Innovationen und Reproduktionen in Kulturen und Gesellschaften (IRICS) Wien, 9. bis 11. Dezember 2005

<< Transnational Activism, (Cyber-)Cultural (Re-)Presentations and Global Civil Society

State, Law and Politics in a Paradigmatic Transition. Elements for a Trans-Modern Social and Legal Theory

Pieter Dehon (Vrije Universiteit Brussel)


Recent legal and political scholarship focuses upon the changing nature of our modern legal and state system, arguing for a paradigmatic change, which consists in moving away from a hierarchical structure of norm production to a more network and relational approach (F. Ost & M. van de Kerckhove, 2002; J. Chevallier, 2003; K.H. Ladeur, 1995, 2002). This theoretical and axiological shift has been characterised by a so called post-modernisation of legal theory in which elements of post-fordism and globalization studies are combined within its heuristic framework.

It is argued that norm-production is becoming a component in a complex network of national, transnational and international private and public institutions. Soft law, private standards or ‘best practices’ become components of a legal practice oriented to relating, that can no longer be reflected in notions of the unity of the legal system, still less the unity of the legislator’s will. There is a growing problem of the dissolution of stable expectations, the severance of a clearly structured and differentiated hierarchy of presupposed natural levels of complexity. This development of societal complexity forces the legal system to reintroduce more flexibility, in sum a deep transformation of the constitutional system and the relative socio-economic protection it provides.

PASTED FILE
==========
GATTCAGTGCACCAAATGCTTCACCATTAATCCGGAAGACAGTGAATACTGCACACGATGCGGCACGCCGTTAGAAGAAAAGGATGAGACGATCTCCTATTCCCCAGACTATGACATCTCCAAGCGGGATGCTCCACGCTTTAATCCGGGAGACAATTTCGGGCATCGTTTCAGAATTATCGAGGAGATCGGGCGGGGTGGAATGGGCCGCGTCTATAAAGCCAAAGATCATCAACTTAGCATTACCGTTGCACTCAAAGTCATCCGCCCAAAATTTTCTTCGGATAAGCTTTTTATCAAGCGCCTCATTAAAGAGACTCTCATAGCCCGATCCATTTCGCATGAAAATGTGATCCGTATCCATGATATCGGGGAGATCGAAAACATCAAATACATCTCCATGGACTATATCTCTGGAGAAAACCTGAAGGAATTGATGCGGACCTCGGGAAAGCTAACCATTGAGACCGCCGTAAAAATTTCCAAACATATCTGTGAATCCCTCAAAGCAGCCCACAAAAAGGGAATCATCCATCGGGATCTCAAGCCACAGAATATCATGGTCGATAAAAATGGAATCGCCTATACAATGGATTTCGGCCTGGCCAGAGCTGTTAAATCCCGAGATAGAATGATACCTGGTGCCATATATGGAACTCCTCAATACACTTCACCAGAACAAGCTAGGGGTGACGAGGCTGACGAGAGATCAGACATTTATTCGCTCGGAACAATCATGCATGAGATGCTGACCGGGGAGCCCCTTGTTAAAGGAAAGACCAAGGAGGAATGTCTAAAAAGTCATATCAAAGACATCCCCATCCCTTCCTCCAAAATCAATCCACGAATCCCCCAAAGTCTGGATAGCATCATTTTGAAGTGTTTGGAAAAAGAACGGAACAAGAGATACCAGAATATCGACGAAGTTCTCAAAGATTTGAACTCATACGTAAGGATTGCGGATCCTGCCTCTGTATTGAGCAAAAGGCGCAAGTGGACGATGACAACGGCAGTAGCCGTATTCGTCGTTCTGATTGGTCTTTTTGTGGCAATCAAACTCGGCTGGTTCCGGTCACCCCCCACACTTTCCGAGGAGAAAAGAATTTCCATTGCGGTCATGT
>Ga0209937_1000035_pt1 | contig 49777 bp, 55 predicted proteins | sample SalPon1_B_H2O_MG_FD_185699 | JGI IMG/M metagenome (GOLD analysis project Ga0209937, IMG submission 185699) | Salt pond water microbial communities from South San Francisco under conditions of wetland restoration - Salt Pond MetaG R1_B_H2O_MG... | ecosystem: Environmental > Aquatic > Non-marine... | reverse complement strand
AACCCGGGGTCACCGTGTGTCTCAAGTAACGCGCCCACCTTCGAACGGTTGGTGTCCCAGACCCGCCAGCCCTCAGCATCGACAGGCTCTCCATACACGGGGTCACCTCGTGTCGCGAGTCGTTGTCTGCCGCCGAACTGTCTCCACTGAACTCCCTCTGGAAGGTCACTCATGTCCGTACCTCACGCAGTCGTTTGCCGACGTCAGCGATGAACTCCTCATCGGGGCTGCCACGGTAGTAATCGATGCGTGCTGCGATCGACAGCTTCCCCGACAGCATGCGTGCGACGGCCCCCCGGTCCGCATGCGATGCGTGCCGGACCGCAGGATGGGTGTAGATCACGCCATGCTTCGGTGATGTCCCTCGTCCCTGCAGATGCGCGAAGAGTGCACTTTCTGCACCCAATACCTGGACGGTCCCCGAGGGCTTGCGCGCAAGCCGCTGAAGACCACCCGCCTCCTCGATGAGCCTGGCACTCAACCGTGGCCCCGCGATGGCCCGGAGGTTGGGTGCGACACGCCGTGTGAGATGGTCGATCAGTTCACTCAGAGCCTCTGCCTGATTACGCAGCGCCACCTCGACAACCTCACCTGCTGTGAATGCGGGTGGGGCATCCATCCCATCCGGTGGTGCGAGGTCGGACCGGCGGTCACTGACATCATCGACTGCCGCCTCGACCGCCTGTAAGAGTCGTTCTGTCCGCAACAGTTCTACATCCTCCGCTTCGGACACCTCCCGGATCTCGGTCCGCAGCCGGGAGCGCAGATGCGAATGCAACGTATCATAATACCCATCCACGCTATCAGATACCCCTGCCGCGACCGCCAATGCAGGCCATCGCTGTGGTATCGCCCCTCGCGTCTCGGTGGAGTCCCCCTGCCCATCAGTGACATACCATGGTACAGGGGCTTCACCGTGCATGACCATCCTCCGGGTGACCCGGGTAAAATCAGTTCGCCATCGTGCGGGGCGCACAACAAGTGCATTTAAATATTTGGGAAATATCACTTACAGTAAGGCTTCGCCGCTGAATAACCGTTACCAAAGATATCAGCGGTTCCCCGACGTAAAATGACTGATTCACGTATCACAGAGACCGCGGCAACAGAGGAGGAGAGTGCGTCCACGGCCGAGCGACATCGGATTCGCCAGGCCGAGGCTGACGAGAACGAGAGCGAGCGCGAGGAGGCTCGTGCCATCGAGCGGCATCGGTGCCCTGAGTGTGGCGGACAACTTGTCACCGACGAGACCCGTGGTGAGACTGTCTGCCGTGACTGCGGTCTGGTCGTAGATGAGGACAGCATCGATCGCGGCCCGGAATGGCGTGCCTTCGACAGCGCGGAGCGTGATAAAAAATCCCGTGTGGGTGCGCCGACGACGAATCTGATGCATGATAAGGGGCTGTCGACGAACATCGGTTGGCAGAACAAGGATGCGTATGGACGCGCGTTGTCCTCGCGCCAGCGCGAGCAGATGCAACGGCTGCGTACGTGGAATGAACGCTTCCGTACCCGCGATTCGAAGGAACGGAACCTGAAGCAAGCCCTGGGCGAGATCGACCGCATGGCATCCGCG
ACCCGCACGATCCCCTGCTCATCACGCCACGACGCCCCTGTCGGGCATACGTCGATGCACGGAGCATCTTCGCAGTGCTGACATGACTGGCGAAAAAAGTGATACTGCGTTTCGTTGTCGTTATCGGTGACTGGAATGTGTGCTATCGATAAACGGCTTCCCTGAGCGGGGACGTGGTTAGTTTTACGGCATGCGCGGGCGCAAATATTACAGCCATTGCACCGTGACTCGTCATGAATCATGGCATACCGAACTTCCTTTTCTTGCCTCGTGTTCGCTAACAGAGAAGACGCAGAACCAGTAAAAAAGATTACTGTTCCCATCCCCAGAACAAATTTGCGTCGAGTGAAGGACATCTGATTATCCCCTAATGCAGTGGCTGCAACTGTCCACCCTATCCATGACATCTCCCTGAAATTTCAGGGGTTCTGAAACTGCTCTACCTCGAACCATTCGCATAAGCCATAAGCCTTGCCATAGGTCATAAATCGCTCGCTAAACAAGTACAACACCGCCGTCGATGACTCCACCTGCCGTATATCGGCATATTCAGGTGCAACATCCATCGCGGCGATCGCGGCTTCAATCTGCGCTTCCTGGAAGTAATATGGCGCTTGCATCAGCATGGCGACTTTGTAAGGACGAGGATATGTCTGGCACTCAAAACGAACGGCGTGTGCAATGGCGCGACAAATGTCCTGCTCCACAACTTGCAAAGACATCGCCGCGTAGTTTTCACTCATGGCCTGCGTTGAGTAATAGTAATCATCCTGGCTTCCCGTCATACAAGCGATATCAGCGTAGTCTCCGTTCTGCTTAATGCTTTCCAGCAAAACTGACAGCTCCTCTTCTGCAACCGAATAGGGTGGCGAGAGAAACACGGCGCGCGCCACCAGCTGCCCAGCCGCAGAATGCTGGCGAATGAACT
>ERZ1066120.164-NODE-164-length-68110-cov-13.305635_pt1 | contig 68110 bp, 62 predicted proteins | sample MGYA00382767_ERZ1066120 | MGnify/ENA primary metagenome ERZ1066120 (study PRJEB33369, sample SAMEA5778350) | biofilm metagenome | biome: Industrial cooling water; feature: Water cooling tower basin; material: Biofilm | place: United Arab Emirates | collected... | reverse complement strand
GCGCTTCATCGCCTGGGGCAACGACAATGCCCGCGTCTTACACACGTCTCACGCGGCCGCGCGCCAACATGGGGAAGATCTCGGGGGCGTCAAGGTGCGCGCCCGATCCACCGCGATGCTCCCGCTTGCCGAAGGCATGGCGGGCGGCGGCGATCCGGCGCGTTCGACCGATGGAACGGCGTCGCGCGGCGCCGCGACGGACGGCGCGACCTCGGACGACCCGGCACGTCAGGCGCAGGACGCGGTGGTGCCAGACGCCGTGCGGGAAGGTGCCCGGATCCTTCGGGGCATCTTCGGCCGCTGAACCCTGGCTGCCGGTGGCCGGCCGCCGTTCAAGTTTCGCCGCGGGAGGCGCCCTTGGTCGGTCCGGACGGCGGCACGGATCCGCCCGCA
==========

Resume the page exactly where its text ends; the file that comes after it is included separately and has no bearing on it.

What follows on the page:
However, the political and ethical varieties of these post-modern accounts of legal theory - from an aggressive defence of neo-liberal policies to a more democratic but vague plea for a participative polity - may suggest that the post-modernization of social and legal theory is a necessary deconstructive, but historically limited phase of which the radical social, legal and political consequences are still to be defined. This contribution tries to outline a possible framework for a more coherent account of the paradigmatic transition of our social and legal phenomena by elaborating upon de Sousa Santos’ concept of oppositional postmodernism (B. de Sousa Santos, 1995, 2002). His account of a post-modern legal theory is an explicit reaction against so called celebratory post-modernity, that is, a celebration of a post-historical society in which the idea of a more just and egalitarian utopia has become obsolete. Instead, he argues, our time is an époque of transition between the paradigm of modernity, which seems to have exhausted its emancipating and liberating capacities, and another, emergent paradigm, of which so far we have only signs. The question thus arises; What then, are these signs, and how can they be identified as an alternative framework for both global capitalism and its modern counter ideologies, thus contributing to new critical legal and political theory? We will argue that moving beyond a post-modern and even oppositional post-modern account of the paradigmatic changing nature of society, politics and law, a trans-modern social and legal theory can provide us with the intellectual and axiological tools to formulate a new research agenda that enables us to counter the limits of both modern and post-modern social and legal theory. This contribution will try to contribute to an outline of a trans-modern social and political thought by applying it to the study of the changing nature of state, law and politics and their influence on new forms of (trans-modern) social and political organisation.

Innovations and Reproductions in Cultures and Societies
(IRICS) Vienna, 9 - 11 december 2005

WEBDESIGN: Peter R. Horn 2005-09-06